13th Lastly, one of the biggest concerns for non-critically ill patients was persistent painful cough. Most had paroxysmal dry, wheezy coughing spasms, often precipitating desaturations. Tried cough syrup, albuterol MDI with spacer (avoiding nebs), codeine, with little effect.— Leora Horwitz (@leorahorwitzmd) March 31, 2020
Our ICU team has been pushing hard for us to do it on floors - anything to reduce intubation risk. Makes sense. My younger/thinner patients could do it. Very tough for the others especially without staff able to spend long periods at bedside to help.— Leora Horwitz (@leorahorwitzmd) March 31, 2020
Yesterday, I donned up and entered a patient's room. He was COVID+, and he was decompensating rapidly. His breathing was shallow on 100% NRB, and he was minimally rousable. This was expected - but it was still shocking.— Arnav Agarwal (@iArnavAgarwal) April 18, 2020
I switched on the iPad and started the video call. [THREAD]
[2/ ] His wife popped up on the screen first. She let out a huge sigh of relief to have connected through. Her eyes looked tired.— Arnav Agarwal (@iArnavAgarwal) April 18, 2020
Then others started popping up. I asked for her permission to add them in - she nodded. First one family member, then another - then 15 others.
[3/ ] I was amazed. It had been only 10 minutes since I had gotten the video call arranged. People from across the world had found a way to share this moment with us.— Arnav Agarwal (@iArnavAgarwal) April 18, 2020
I tried to put myself in their shoes and imagine how it must feel. I stopped myself short.
[4/ ] I switched screens so they could see him. I stood there for 15 minutes as some remembered the special moments they shared with him, some begged him not to leave, some moaned in grieving, and some offered prayers for peace and comfort.— Arnav Agarwal (@iArnavAgarwal) April 18, 2020
My eyes filled up.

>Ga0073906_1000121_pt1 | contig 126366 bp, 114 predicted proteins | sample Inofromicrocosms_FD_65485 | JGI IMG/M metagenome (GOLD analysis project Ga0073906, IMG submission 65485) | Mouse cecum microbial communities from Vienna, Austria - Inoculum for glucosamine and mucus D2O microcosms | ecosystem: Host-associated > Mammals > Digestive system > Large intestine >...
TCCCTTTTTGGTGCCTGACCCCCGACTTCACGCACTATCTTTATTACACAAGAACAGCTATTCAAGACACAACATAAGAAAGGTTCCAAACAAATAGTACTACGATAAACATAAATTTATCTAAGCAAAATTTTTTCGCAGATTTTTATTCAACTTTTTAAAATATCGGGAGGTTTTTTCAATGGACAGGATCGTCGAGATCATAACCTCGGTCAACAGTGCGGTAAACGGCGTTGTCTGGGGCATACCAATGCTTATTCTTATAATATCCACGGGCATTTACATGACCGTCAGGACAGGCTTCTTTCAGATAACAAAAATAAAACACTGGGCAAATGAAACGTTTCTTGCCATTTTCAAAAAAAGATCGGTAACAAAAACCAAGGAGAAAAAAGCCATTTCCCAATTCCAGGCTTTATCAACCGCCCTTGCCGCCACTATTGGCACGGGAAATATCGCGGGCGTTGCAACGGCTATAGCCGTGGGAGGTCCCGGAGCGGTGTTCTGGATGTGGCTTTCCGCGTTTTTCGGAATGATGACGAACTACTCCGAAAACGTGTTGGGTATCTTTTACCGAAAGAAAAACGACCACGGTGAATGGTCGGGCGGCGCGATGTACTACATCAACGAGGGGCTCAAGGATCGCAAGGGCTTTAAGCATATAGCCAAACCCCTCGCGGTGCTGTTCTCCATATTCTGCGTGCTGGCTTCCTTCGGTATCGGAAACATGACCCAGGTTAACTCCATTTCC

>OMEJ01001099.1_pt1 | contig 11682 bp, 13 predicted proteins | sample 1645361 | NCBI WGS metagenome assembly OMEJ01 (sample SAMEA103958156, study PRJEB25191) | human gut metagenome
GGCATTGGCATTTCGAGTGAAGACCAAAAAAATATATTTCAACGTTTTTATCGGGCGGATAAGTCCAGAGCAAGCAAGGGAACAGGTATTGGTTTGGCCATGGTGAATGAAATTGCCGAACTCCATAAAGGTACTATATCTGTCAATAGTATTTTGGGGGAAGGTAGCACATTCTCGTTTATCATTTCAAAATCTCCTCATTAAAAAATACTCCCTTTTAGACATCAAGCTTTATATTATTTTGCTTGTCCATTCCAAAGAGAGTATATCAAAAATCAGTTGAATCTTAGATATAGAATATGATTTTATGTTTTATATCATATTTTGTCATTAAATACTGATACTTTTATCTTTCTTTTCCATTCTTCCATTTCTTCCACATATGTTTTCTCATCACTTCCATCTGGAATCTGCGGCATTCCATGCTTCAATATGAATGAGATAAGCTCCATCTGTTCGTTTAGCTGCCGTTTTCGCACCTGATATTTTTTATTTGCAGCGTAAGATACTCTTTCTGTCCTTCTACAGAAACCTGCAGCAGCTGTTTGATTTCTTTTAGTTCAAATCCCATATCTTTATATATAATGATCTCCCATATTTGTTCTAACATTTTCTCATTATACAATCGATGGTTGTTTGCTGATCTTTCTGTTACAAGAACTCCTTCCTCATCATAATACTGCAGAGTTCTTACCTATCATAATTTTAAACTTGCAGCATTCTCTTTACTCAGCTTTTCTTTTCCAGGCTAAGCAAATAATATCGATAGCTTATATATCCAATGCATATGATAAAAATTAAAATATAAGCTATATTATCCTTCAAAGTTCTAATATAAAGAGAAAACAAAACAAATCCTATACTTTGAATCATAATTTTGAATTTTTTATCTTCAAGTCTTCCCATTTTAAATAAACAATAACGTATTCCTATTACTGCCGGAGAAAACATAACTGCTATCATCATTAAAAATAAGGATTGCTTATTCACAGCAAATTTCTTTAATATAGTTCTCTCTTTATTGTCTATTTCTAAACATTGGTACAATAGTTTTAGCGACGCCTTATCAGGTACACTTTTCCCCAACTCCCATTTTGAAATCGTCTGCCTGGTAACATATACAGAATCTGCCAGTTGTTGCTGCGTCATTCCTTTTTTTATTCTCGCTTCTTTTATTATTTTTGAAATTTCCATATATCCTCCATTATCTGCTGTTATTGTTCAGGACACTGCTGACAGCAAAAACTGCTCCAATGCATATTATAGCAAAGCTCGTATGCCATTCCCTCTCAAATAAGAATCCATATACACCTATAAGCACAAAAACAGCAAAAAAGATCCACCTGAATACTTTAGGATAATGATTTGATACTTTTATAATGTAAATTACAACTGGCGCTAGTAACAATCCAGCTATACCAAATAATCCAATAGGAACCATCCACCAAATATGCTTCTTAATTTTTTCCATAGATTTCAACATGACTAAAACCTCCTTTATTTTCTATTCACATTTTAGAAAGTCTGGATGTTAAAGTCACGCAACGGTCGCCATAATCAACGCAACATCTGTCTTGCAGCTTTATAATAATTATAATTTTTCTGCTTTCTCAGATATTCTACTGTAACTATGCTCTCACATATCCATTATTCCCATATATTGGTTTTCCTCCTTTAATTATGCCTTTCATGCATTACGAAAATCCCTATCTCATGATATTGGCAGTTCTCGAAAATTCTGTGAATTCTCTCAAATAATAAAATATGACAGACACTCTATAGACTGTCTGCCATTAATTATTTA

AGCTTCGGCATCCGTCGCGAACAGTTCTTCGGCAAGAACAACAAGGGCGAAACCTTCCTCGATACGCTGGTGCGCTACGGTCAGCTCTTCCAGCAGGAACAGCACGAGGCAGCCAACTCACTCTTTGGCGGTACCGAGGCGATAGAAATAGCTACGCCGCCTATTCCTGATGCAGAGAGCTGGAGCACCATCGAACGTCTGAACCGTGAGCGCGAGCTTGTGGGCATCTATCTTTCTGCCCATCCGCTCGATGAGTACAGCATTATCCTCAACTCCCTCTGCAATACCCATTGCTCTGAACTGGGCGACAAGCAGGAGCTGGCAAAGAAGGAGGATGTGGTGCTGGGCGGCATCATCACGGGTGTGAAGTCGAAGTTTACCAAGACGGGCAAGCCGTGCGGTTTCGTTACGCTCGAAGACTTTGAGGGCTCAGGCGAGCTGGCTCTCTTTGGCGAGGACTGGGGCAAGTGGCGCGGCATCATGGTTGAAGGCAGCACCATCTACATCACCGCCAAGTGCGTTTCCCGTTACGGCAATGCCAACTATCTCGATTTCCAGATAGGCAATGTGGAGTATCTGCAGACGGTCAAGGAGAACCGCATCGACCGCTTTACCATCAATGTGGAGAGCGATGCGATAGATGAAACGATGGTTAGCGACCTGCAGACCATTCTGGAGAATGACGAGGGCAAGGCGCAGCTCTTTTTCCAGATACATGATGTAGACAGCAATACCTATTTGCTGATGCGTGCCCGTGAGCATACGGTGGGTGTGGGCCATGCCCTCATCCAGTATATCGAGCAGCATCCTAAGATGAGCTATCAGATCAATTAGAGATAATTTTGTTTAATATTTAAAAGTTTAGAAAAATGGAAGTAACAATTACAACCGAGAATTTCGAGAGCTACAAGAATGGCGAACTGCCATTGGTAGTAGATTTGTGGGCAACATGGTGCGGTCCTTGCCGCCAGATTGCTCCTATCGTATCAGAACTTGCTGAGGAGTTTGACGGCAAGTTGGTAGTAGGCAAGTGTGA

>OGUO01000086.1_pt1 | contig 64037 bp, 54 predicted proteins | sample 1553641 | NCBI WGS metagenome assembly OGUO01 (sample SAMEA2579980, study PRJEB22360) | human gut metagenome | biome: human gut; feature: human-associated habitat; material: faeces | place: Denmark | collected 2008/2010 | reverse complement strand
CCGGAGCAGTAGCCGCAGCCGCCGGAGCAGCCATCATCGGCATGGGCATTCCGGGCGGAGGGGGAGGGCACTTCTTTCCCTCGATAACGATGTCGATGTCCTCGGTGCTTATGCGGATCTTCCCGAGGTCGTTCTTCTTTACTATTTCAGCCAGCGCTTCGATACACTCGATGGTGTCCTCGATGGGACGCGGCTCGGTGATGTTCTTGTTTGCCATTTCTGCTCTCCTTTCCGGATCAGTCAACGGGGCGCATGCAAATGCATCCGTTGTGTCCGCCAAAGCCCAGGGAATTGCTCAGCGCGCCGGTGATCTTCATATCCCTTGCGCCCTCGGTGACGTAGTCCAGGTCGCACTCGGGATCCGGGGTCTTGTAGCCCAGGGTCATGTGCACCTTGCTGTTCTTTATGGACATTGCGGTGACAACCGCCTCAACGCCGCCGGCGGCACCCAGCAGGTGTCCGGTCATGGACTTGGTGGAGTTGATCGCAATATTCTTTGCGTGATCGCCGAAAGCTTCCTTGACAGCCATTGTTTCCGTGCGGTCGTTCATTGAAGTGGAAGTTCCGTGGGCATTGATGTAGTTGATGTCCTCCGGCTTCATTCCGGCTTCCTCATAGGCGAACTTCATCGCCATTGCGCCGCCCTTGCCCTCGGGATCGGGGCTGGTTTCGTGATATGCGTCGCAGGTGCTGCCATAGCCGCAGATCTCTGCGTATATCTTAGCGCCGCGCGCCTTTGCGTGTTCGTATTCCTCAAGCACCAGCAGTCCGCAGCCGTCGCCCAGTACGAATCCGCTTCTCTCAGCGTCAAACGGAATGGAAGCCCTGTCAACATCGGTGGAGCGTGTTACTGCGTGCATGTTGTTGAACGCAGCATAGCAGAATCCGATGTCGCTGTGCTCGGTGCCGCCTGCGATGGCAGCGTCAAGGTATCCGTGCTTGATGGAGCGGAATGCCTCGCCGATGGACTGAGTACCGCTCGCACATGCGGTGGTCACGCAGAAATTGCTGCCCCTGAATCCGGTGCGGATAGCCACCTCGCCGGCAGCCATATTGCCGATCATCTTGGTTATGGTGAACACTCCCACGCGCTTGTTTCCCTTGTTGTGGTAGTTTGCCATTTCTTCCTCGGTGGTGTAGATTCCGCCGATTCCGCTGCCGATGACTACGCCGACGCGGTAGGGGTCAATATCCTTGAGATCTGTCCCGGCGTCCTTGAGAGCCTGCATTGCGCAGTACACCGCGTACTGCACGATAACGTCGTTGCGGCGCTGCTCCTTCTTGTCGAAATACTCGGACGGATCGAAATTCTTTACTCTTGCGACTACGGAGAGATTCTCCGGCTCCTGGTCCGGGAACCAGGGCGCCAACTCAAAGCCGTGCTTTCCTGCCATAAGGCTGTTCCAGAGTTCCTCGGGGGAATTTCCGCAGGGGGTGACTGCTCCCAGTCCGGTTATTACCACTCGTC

[5/ ] It was among the heaviest moments I've encountered in my short clinical career so far. It is difficult enough to encounter death and lose a loved one - it is exponentially more difficult to see them suffer alone, and to say goodbye through a video chat.— Arnav Agarwal (@iArnavAgarwal) April 18, 2020
[6/ ] Once every family member on the call had a chance to express their words and wishes - I moved away, expressed my condolences, and thanked them.— Arnav Agarwal (@iArnavAgarwal) April 18, 2020
I switched the video call off, doffed, and left the room. Then I took some time on a busy Friday to cry.
That was tough.
Nas últimas décadas, tem vindo a aumentar a evidência científica de boa qualidade que demonstra a eficácia de algumas medidas terapêuticas não farmacológicas em várias áreas da Medicina. Contudo, os manuais de intervenção terapêutica, também designados por formulários terapêuticos ou farmacopeias, normalmente só encontramos as medidas farmacológicas. Neste contexto, um conjunto de médicos de família australianos, coordenados por Paul Glasziou, iniciou o projeto HANDI - Handbook of Non-Drug Interventions.
Com base na ideia das farmacopeias modernas, cada entrada do HANDI inclui a descrição da intervenção, as suas indicações, contraindicações e efeitos adversos, entre outros. Segundo os autores, o objetivo é tornar a "prescrição" de uma terapia não farmacológica tão fácil quanto a prescrição de um medicamento. A metodologia de construção deste manual é rigorosa e transparente. Por exemplo, um dos critérios para que uma intervenção seja incluída no formulário HANDI passa pela existência de pelo menos dois ensaios clínicos randomizados de boa qualidade e com marcadores de resultado orientados para o paciente.
No seu formato atual, o Manual HANDI dispõe de intervenções agrupadas em 6 secções: cardiovascular, Pediatria, Saúde Mental. Músculo-esquelética, Nutrição e “Outras”. Uma ferramenta muito útil!
Thomas Felix Kaye
GP, NHS Greater Glasgow and Clyde, Waverley Park Medical Practice, Glasgow, UK. Email:firstname.lastname@example.org